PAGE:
Discovery learning remains very popular today, BUT! All is not well in the land of self-guided education.
Every time the research catches up to discovery learning and starts to question how well it works, the name changes to aliases like problem-based learning, experiential learning, constructivist learning, etc.
Pure discovery learning leads to frustration and misconceptions. Often all the effort of learners gets devoted to surface-level trappings instead of deeper mastery. Lots of the literature points to expository instruction as a much better alternative.
Adventure games like the Kingâ€™s Quest series make for perfect examples of discovery learning gone rampant. Thereâ€™s unwinnable situations all over the place, and far too often they boil down to grinds of trial & error that donâ€™t actually teach any gameplay skills.
One of the articles we talk about this week concludes that â€œadventure games committed suicide.â€ Will discovery learning share that same fate? Check back next week as we tie all this together.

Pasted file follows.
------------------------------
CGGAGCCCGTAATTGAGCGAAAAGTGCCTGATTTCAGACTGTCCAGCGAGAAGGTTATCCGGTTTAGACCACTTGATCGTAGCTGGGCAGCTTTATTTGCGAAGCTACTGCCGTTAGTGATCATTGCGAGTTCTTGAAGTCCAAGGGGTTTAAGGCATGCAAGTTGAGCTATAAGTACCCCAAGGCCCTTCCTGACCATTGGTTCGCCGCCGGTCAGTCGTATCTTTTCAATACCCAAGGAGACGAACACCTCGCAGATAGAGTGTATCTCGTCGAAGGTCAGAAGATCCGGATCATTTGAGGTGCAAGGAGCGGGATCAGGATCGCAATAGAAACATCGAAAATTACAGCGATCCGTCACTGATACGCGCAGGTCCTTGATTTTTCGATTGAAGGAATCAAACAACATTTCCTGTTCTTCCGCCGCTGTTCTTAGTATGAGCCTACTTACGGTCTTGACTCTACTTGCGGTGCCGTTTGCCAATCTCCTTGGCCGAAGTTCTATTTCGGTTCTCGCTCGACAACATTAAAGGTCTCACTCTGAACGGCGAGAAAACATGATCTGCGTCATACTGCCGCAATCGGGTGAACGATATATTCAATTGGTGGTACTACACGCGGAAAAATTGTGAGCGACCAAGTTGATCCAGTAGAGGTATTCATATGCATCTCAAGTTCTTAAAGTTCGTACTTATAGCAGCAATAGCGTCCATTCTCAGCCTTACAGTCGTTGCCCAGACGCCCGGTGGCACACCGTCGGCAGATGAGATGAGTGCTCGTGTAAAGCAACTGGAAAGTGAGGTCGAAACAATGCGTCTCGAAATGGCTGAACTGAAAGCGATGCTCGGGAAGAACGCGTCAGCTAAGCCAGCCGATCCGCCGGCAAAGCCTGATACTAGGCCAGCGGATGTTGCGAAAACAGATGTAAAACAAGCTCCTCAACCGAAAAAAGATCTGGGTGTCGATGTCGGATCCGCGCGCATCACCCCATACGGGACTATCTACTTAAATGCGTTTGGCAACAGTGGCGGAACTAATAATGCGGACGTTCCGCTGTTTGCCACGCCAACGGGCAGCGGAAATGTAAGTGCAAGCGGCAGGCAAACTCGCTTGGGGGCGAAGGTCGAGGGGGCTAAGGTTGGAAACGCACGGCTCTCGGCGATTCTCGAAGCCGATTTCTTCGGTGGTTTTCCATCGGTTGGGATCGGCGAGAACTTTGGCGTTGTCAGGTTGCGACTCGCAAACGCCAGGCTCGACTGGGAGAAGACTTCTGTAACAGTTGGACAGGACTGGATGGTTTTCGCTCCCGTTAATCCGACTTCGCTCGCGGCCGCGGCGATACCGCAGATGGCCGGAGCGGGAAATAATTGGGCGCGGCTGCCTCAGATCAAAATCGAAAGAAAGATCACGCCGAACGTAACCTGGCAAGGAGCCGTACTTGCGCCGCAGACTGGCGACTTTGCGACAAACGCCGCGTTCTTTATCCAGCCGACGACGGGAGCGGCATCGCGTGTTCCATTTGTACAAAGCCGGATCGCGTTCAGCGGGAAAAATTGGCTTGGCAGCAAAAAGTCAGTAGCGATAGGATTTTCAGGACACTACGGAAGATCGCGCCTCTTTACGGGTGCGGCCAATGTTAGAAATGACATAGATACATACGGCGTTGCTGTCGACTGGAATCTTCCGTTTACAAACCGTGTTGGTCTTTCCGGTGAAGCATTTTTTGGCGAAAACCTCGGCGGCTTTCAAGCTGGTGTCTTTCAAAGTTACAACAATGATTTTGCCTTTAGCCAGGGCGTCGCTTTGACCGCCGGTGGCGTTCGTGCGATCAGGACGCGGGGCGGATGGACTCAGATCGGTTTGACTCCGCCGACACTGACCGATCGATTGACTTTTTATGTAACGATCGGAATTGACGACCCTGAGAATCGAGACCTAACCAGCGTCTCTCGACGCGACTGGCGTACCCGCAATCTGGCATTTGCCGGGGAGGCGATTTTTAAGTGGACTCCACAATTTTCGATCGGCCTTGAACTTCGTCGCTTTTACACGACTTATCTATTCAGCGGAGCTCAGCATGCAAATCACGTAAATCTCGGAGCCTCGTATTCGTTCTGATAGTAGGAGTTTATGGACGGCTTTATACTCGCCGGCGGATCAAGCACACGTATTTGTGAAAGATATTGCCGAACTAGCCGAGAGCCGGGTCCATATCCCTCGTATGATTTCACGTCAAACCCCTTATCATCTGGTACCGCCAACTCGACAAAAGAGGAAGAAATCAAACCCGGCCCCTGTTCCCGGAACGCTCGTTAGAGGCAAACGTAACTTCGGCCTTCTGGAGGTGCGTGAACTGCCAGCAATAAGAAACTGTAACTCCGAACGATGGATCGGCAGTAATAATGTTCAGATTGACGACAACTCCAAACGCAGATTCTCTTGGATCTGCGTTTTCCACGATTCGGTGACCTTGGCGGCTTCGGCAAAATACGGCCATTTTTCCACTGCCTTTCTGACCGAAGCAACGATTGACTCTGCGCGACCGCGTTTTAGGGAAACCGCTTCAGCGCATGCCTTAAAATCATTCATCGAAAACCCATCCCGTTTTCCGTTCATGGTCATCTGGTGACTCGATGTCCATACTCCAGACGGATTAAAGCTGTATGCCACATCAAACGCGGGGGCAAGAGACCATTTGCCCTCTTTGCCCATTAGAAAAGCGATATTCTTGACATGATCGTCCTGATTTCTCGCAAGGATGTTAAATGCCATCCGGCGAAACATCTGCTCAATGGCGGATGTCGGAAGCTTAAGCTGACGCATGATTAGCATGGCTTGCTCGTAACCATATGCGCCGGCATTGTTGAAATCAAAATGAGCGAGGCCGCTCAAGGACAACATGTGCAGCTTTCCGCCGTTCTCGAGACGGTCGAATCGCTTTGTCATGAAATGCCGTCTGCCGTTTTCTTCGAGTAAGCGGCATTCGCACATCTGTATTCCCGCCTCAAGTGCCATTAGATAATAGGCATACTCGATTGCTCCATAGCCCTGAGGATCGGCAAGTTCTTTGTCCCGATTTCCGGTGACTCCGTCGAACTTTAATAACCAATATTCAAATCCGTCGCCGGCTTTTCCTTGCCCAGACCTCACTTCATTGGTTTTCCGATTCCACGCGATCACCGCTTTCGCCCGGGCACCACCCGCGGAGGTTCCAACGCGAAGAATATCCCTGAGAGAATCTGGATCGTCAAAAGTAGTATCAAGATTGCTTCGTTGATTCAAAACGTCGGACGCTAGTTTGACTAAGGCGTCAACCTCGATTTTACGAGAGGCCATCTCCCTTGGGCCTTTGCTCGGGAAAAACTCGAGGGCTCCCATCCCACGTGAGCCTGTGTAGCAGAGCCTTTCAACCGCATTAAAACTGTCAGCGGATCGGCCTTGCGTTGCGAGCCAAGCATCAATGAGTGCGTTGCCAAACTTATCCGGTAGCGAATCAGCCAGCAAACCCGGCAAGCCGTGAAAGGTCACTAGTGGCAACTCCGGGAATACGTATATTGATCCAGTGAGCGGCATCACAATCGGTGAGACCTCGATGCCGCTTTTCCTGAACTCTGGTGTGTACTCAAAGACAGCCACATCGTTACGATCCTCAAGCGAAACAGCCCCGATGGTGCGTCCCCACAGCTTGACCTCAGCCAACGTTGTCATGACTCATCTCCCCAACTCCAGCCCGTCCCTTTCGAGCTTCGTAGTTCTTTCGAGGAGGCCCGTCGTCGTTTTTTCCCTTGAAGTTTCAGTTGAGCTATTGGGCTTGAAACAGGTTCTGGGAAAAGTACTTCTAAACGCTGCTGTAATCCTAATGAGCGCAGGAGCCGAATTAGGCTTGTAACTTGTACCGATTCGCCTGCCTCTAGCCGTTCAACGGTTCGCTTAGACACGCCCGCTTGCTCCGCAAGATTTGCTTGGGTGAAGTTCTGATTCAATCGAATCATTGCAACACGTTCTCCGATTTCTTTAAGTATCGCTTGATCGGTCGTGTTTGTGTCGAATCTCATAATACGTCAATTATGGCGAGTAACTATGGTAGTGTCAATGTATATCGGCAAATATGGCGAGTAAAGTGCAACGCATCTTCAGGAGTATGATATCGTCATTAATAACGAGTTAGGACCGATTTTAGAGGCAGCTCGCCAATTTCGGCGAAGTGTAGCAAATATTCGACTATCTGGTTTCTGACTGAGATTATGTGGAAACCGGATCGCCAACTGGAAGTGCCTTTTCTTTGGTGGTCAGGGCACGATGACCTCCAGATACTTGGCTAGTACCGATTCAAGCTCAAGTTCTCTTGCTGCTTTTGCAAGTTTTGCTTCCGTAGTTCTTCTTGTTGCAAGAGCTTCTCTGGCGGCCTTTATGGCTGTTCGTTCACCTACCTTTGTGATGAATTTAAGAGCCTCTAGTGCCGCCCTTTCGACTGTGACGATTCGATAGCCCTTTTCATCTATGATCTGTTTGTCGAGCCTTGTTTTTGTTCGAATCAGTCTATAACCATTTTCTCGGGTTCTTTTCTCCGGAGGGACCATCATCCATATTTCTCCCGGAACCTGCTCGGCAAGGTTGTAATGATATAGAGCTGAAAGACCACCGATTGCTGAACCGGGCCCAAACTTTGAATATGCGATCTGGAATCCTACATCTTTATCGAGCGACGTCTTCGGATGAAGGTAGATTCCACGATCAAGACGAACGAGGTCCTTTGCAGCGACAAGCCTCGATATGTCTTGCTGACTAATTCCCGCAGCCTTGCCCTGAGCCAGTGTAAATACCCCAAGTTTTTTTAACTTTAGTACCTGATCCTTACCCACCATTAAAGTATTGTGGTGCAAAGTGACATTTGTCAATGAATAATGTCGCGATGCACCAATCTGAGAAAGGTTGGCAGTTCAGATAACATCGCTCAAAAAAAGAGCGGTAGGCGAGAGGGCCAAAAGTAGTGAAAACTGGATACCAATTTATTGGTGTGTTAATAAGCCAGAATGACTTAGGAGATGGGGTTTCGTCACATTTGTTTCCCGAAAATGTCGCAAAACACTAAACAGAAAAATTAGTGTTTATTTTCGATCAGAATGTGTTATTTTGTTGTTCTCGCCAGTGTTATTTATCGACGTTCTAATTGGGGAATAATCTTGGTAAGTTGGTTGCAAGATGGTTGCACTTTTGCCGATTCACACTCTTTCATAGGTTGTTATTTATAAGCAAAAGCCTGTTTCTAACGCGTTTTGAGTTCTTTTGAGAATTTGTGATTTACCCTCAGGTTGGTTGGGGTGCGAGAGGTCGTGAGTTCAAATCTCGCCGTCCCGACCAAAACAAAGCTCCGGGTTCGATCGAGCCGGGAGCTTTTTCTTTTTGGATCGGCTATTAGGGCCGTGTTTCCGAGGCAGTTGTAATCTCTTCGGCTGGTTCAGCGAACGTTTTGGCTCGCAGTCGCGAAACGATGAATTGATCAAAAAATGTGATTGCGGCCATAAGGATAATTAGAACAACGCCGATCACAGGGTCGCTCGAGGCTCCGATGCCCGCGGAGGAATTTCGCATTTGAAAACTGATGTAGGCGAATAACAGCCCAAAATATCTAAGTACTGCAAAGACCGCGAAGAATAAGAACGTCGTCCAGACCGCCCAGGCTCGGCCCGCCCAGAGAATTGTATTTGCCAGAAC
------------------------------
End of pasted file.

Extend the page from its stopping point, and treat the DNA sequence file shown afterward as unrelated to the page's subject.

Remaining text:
We also have a fancy new Facebook page, where weâ€™d love to hear about your experiences (good and bad) with discovery learning.
Show Notes & Links
- Last weekâ€™s episode, our introduction to discovery learning
- Why Minimal Guidance During Instruction Does Not Work, by Kirschner, Sweller, and Clark, 2006, Educational Psychologist
- Does discovery-based instruction enhance learning? by Alfieri, Brooks, Aldrich, and Tenenbaum, 2011, Journal of Educational Psychology
- Who Killed Adventure Games?
Games mentioned in this episode:
- The Vanishing of Ethan Carter
- Hyperlight Drifter
- Kingâ€™s Quest series
- Mystery House
- Space Quest
- Leisure Suit Larry
- Quest for Glory
- Police Quest
- Gabriel Knight
- Hugoâ€™s House of Horrors